Relational frame theory focuses on how humans learn language (i.e., communication) through interactions with the environment and is based on a philosophical approach referred to as functional contextualism.[4]


RFT is a behavioral account of language and higher cognition.[5] In his 1957 book Verbal Behavior, B.F. Skinner presented an interpretation of language. However, this account was intended to be an interpretation as opposed to an experimental research program, and researchers commonly acknowledge that the research products are somewhat limited in scope. For example, Skinner's behavioral interpretation of language has been useful in some aspects of language training in developmentally disabled children, but it has not led to a robust research program in the range of areas relevant to language and cognition, such as problem-solving, reasoning, metaphor, logic, and so on. RFT advocates are fairly bold in stating that their goal is an experimental behavioral research program in all such areas, and RFT research has indeed emerged in a number of these areas including grammar.[6]

In a review of Skinner's book, linguist Noam Chomsky argued that the generativity of language shows that it cannot simply be learned, that there must be some innate "language acquisition device". Many have seen this review as a turning point, when cognitivism took the place of behaviorism as the mainstream in psychology. Behavior analysts generally viewed the criticism as largely off point,[7] but it is undeniable that psychology turned its attention elsewhere and the review was very influential in helping to produce the rise of cognitive psychology.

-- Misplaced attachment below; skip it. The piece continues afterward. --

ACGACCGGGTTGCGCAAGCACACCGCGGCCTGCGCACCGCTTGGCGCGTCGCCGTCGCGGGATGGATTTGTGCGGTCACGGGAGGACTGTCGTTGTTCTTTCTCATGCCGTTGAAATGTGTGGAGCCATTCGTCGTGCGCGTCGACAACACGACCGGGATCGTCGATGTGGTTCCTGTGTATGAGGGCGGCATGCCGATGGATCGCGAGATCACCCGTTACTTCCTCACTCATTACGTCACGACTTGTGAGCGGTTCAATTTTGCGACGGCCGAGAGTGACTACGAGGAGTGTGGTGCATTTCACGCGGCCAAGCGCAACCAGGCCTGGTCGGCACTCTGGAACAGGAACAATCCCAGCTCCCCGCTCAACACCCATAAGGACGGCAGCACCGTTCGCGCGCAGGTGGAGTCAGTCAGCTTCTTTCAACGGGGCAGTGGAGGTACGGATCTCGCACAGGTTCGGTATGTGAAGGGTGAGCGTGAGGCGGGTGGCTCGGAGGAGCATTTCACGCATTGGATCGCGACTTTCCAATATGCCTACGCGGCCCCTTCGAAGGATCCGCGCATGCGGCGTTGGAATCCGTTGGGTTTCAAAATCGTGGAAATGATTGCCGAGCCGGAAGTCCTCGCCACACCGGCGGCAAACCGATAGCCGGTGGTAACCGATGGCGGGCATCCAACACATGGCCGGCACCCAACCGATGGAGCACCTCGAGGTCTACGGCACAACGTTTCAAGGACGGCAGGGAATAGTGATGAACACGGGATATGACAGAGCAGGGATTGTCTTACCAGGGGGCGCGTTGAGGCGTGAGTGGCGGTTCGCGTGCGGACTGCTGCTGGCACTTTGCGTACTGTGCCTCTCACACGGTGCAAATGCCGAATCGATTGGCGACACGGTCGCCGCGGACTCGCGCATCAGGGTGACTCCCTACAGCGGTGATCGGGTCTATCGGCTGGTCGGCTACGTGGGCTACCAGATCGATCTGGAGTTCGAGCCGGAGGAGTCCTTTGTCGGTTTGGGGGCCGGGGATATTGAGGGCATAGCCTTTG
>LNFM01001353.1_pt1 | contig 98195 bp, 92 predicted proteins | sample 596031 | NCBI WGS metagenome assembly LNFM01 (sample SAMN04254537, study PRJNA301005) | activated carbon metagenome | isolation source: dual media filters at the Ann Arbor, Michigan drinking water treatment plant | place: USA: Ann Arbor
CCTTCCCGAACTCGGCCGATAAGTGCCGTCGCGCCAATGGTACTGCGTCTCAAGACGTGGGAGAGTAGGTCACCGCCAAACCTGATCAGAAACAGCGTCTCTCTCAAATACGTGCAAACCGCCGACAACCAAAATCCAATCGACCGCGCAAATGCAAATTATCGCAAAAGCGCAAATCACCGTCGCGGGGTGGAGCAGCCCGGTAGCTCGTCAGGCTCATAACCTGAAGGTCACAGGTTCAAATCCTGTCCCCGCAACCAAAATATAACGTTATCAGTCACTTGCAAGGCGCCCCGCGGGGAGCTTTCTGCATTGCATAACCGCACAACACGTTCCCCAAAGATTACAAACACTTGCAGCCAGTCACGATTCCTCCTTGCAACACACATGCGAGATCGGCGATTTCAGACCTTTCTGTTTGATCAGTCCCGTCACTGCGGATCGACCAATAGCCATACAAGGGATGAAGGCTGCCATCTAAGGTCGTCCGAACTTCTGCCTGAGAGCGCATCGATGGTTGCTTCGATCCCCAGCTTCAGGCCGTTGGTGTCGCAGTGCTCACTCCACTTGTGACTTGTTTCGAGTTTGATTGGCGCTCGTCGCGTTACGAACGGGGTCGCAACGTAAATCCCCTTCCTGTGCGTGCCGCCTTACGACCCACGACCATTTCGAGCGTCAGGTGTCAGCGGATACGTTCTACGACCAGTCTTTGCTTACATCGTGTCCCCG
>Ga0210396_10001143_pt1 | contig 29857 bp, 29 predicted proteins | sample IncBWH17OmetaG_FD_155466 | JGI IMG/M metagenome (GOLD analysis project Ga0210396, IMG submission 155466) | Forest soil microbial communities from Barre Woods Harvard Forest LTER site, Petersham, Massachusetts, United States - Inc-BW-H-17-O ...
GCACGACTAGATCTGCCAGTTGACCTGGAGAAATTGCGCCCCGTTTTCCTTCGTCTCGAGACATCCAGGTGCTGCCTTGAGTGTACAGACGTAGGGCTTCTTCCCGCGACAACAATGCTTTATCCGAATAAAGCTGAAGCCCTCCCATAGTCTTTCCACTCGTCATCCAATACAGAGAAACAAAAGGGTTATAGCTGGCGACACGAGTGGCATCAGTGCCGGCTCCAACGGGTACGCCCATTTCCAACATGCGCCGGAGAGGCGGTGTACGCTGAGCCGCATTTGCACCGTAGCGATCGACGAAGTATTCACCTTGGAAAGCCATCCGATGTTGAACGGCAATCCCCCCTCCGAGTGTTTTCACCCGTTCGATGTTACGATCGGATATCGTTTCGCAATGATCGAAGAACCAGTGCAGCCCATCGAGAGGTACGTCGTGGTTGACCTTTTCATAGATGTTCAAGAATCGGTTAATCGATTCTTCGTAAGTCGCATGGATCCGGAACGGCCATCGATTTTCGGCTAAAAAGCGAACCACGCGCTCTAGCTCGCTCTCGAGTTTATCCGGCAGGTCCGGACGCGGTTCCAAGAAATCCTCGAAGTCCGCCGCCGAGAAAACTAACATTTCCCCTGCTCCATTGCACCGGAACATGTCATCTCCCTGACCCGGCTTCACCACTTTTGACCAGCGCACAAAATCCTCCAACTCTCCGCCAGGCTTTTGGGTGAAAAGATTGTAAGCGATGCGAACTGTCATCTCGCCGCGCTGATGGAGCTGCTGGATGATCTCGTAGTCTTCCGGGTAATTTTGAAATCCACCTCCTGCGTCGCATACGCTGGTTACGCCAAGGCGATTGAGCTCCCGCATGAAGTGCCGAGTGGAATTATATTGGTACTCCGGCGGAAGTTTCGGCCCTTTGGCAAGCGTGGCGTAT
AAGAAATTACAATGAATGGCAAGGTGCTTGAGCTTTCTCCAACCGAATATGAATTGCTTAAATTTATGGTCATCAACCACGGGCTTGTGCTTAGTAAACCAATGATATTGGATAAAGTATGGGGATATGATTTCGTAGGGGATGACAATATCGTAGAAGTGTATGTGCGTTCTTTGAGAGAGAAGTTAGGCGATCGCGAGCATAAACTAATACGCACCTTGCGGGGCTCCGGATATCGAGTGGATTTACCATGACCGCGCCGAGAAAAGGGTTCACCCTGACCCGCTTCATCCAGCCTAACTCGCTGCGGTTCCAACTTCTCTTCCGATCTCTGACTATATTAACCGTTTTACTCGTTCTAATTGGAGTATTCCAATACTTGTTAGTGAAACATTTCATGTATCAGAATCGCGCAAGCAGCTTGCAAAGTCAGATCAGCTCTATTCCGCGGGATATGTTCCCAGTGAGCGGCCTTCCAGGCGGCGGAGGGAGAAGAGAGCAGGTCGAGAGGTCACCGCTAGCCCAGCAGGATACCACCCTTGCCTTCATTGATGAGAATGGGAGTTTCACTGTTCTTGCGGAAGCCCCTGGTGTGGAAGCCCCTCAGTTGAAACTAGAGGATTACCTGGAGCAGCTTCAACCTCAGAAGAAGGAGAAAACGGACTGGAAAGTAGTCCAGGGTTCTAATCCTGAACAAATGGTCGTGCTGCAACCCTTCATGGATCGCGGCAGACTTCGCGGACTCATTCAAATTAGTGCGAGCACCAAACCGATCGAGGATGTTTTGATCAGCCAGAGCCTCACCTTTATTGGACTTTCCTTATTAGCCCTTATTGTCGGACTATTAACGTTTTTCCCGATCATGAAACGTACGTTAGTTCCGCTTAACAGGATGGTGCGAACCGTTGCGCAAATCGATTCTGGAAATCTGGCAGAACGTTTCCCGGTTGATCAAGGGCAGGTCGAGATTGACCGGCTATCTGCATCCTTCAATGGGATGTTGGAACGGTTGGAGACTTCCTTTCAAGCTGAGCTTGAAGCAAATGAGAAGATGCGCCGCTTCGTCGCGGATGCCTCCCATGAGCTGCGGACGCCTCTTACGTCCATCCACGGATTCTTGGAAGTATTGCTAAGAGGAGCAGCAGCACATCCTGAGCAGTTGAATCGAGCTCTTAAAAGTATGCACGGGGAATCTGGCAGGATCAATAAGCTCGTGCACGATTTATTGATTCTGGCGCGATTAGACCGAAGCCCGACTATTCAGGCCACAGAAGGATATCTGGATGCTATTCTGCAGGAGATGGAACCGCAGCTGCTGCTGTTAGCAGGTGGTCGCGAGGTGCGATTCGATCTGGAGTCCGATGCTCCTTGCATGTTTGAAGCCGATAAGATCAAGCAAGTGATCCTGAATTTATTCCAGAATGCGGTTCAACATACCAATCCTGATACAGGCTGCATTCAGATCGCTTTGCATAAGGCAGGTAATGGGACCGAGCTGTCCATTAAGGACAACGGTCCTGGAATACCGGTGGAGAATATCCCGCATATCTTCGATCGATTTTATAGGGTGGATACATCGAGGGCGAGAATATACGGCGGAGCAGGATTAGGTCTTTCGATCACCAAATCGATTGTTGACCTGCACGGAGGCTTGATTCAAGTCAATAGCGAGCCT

Despite the lack of attention from the mainstream, behavior analysis is alive and growing. Its application has been extended to areas such as language and cognitive training,[8] animal training, business and school settings, as well as hospitals and areas of research.

RFT distinguishes itself from Skinner's work by identifying and defining a particular type of operant conditioning known as derived relational responding. This is a learning process that to date appears to occur only in humans possessing a capacity for language. Derived relational responding is theorized to be a pervasive influence on almost all aspects of human behavior. The theory represents an attempt to provide a more empirically progressive account of complex human behavior while preserving the naturalistic approach of behavior analysis.[8]